Frank J. Principi is the Woodbridge District Supervisor for Prince William County, a post he has held since 2008. At the Metropolitan Washington Council of Governments (COG), Principi serves as a member of the Board of Directors and as Chairman of the National Capital Region Emergency Preparedness Council. Principi served as the chair of the COG Board of Directors for 2012.
What brought you to the Metropolitan Washington region?
I originally interned on Capitol Hill while attending UCLA. After getting Potomac Fever and graduating in 1984, I moved here to live on the water, start a family, and open a small business. Here I am more than 30 years later!
How did you get involved with public service?
I grew up in a family with a strong sense of public service. My aunts and uncles were either running for office or in office in local and state government, and it rubbed off on me! I was approached by the incumbent Woodbridge Supervisor in 2006 and asked to run when she retired in 2007. I am walking proof that you need to be careful what you ask for!
What do you think are the region’s biggest challenges?
Like any metropolitan region, we have our share of challenges and we are dealing with them both as individual jurisdictions and together as a region.
What is unique about the National Capital Region is that we are experiencing a major impact resulting from a fundamental shift in the role of the federal government in American lives. As a result, the federal government is reducing its workforce, shrinking its spending, causing automatic, across the board spending cuts called sequestration, and the federal government has even closed its doors, unexpectedly!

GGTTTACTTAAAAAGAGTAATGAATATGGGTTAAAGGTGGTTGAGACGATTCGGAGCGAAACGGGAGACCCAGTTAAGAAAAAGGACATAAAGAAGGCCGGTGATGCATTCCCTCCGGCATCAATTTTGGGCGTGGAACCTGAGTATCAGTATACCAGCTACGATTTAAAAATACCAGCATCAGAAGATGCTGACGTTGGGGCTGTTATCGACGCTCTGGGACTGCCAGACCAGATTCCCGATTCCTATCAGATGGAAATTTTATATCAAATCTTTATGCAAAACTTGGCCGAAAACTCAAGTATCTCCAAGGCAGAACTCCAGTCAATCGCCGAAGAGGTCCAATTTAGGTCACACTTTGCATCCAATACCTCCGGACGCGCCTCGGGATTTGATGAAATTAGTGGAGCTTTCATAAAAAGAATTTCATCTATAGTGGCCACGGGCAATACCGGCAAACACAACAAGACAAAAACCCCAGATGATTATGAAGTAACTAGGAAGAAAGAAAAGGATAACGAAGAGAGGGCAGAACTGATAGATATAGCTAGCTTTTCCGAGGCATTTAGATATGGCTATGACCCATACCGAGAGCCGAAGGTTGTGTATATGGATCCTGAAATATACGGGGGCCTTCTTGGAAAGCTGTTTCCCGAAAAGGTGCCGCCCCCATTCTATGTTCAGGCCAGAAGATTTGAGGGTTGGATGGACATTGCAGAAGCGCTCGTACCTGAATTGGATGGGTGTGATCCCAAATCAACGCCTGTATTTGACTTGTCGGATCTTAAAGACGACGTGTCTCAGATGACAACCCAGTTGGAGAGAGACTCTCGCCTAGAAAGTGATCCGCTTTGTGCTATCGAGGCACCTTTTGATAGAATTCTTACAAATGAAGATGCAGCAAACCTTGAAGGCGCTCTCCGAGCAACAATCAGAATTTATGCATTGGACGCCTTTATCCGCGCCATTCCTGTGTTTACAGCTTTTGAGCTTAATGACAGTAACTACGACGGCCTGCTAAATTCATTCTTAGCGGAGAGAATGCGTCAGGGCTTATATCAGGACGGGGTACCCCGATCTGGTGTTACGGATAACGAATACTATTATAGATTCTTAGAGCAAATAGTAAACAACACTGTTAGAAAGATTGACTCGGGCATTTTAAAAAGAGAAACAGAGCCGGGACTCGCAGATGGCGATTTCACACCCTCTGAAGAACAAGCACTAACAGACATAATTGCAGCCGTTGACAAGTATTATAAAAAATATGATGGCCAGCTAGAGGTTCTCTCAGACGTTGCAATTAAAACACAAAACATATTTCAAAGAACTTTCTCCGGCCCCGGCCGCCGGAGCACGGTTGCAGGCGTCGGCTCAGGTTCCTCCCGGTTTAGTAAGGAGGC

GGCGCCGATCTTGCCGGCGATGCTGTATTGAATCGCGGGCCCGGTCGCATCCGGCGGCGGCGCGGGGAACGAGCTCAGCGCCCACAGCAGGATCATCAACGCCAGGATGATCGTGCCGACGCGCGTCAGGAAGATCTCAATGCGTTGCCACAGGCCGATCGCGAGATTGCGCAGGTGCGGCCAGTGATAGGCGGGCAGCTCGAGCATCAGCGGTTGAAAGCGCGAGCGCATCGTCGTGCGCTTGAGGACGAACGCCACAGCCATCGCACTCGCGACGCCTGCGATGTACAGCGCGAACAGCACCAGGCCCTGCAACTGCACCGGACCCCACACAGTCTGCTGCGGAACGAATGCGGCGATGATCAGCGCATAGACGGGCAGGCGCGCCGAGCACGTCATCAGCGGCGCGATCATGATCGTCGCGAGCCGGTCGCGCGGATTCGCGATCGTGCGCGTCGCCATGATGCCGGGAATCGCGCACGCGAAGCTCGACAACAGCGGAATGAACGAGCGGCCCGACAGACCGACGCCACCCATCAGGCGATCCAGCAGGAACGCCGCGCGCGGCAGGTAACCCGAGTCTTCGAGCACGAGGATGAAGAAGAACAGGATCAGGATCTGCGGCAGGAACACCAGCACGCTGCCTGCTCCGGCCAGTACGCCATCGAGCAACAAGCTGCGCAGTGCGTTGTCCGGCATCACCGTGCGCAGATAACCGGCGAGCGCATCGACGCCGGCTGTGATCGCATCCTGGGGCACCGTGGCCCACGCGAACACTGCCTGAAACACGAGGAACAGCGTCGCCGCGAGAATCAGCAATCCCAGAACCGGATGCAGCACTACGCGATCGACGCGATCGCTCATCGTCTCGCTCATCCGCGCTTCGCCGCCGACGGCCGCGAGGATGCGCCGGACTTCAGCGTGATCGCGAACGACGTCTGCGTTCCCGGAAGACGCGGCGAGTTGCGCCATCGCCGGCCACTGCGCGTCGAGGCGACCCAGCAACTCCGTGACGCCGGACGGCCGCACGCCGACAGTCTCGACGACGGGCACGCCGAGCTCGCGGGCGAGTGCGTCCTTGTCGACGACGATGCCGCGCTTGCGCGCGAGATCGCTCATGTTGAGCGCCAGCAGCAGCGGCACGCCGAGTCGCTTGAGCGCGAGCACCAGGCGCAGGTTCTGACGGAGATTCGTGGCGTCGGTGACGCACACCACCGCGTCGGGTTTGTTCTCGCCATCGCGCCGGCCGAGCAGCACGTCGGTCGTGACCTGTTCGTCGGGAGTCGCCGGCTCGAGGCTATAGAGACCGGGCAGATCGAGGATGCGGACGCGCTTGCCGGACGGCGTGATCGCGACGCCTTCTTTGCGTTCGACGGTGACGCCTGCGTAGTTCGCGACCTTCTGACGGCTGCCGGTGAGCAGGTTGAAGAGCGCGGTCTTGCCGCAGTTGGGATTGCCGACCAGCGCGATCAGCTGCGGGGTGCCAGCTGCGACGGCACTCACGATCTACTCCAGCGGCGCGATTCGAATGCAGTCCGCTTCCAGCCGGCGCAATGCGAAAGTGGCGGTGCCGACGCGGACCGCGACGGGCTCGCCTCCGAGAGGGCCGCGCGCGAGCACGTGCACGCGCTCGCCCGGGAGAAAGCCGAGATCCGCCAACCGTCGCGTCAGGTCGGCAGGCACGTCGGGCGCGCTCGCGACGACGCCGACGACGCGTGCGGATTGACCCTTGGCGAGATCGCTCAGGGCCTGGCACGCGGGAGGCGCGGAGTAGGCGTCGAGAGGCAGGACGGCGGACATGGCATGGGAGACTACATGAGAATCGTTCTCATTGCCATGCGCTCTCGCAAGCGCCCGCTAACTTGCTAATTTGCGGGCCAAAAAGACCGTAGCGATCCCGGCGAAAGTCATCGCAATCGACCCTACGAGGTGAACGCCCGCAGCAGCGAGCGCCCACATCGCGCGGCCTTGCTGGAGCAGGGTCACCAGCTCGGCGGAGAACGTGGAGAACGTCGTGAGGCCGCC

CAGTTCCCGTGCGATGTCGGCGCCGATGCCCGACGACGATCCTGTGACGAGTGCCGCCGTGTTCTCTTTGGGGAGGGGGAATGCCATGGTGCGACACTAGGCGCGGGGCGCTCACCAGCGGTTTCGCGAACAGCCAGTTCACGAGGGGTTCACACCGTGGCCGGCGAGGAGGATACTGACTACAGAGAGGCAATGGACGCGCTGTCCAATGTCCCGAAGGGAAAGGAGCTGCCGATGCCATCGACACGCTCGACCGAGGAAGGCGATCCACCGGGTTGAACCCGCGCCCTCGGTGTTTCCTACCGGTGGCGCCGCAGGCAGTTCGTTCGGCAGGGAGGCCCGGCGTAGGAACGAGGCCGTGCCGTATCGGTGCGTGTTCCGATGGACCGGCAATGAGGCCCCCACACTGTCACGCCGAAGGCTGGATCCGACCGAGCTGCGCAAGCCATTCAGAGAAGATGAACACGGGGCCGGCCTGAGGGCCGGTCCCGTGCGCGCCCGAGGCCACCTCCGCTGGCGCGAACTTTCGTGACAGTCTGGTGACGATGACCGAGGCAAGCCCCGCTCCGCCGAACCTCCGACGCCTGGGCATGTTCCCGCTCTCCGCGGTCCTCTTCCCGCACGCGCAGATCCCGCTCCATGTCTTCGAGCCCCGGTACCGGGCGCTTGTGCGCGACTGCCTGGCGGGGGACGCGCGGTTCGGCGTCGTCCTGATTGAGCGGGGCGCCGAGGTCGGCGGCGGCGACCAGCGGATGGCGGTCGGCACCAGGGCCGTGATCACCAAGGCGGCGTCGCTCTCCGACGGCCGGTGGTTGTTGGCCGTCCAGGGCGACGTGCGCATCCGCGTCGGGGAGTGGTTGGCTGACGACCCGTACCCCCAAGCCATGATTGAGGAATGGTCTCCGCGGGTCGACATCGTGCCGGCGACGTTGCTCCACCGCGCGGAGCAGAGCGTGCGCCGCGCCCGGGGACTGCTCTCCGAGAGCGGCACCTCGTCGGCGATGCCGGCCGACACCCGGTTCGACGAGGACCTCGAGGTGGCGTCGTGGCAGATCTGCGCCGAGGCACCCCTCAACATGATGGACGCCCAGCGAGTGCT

All of this contributes to the uncertainty in our lives, our businesses, and our economy. This represents a very significant challenge given the past several decades where the federal government has been the lifeblood of this region and its economy.
In addition, our region shares a lot of the same challenges as other regions across the country traffic congestion, affordable housing, and a sluggish economy/slow job growth.
How does the region work together to address these challenges?
All of these challenges are very serious and threaten our quality of life, jeopardize our regional and our national economy, and threaten national security. Our region comes together in many different ways and through many different organizations. COG is the premiere way that we come together to address our regional challenges.
Just the other day, COG convened a meeting with representatives from around the region to continue our efforts to develop a regional strategic plan to help set emergency preparedness and homeland security investment priorities. Last month, the Transportation Planning Board came together at COG to decide our regional pedestrian and bicycle safety initiatives. Over the last couple of months, the firefighters from around the region have come together at COG to work with WMATA, the governing body of Metrorail, to improve radio communications and training standards in the system.
How does Prince William County benefit from its participation at COG?
Prince William benefits from the networking and discussions that takes place between elected officials and our professional staff. We benefit from the published reports that describe best practices, lessons learned, and new ideas. The county also benefits from several hundred thousand dollars of grant funds that we receive from COG annually which we would not otherwise receive. Grant funding received from COG helps Prince William hold down our tax rate and improves the health and safety of our residents and businesses.